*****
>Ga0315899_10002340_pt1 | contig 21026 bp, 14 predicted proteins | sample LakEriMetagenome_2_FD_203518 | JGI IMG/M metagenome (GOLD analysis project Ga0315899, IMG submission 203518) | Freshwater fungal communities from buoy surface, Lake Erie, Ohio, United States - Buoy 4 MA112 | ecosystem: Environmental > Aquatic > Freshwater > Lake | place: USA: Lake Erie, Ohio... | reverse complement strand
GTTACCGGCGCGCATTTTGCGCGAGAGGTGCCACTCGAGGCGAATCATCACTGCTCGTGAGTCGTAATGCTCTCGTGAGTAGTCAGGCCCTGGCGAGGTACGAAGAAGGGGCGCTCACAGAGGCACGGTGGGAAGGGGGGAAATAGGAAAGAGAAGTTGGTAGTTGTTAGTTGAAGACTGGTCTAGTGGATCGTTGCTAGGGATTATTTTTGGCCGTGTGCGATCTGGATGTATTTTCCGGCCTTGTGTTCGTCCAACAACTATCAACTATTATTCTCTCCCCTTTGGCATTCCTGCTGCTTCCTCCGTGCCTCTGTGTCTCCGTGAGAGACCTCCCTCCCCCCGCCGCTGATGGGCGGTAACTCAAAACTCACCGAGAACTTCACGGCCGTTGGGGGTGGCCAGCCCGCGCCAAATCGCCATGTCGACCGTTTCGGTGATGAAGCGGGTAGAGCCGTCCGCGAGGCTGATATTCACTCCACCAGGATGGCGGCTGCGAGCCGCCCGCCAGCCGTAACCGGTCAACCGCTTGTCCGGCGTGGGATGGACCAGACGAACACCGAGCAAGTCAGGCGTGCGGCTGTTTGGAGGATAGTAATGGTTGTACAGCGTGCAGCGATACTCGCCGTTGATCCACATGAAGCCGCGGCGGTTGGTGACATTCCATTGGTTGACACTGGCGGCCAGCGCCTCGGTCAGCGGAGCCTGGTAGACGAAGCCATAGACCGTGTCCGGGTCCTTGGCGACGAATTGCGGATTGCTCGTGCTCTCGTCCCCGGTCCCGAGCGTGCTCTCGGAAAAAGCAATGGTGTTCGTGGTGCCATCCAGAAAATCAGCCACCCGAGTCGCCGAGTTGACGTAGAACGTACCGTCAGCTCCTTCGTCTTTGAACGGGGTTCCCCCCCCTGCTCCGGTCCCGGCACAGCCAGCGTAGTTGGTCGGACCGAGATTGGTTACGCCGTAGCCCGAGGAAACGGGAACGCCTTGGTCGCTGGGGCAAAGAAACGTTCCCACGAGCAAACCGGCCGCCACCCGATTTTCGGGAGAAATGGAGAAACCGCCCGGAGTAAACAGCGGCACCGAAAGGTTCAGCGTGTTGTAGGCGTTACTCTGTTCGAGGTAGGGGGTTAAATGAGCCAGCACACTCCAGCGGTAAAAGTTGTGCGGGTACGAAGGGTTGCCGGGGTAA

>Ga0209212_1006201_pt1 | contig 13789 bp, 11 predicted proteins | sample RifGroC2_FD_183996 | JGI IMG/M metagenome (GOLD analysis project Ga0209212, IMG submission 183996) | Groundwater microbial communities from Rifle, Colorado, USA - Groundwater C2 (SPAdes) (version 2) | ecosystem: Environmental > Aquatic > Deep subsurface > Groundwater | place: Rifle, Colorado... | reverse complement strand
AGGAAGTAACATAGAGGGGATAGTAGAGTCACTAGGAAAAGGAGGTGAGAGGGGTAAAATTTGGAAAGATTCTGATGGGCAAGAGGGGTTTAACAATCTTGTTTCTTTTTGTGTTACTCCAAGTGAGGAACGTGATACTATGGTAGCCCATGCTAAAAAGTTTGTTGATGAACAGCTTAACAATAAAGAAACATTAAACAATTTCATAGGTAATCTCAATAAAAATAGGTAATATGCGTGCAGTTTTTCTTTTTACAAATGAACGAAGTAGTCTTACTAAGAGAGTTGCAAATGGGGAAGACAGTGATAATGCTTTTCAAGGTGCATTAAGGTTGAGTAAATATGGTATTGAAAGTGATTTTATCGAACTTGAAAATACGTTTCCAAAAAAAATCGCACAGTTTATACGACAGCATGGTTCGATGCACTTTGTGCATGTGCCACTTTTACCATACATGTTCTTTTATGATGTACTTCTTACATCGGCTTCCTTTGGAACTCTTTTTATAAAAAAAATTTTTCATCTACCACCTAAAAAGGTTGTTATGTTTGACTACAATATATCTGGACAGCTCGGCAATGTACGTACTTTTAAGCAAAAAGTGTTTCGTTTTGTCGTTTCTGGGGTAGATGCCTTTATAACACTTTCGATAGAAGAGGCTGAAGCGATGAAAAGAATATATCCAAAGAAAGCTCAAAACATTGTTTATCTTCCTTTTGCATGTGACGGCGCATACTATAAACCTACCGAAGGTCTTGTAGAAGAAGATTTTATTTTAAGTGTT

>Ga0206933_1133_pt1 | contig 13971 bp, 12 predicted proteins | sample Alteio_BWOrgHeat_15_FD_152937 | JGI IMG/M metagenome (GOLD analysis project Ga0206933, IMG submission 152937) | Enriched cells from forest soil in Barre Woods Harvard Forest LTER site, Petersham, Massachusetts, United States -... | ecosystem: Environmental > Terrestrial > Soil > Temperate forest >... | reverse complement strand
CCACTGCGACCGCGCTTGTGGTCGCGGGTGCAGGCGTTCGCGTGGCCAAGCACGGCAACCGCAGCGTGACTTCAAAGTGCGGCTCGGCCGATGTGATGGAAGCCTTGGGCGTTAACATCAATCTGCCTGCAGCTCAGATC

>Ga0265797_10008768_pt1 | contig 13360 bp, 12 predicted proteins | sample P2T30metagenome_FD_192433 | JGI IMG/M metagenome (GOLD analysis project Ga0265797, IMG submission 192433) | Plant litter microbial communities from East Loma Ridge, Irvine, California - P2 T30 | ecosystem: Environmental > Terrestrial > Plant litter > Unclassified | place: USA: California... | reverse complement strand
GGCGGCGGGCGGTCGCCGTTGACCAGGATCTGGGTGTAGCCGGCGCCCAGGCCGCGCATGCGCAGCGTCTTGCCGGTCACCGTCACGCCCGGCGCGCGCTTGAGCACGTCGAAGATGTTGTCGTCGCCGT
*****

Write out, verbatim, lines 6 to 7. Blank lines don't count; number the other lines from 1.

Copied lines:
CCACTGCGACCGCGCTTGTGGTCGCGGGTGCAGGCGTTCGCGTGGCCAAGCACGGCAACCGCAGCGTGACTTCAAAGTGCGGCTCGGCCGATGTGATGGAAGCCTTGGGCGTTAACATCAATCTGCCTGCAGCTCAGATC

>Ga0265797_10008768_pt1 | contig 13360 bp, 12 predicted proteins | sample P2T30metagenome_FD_192433 | JGI IMG/M metagenome (GOLD analysis project Ga0265797, IMG submission 192433) | Plant litter microbial communities from East Loma Ridge, Irvine, California - P2 T30 | ecosystem: Environmental > Terrestrial > Plant litter > Unclassified | place: USA: California... | reverse complement strand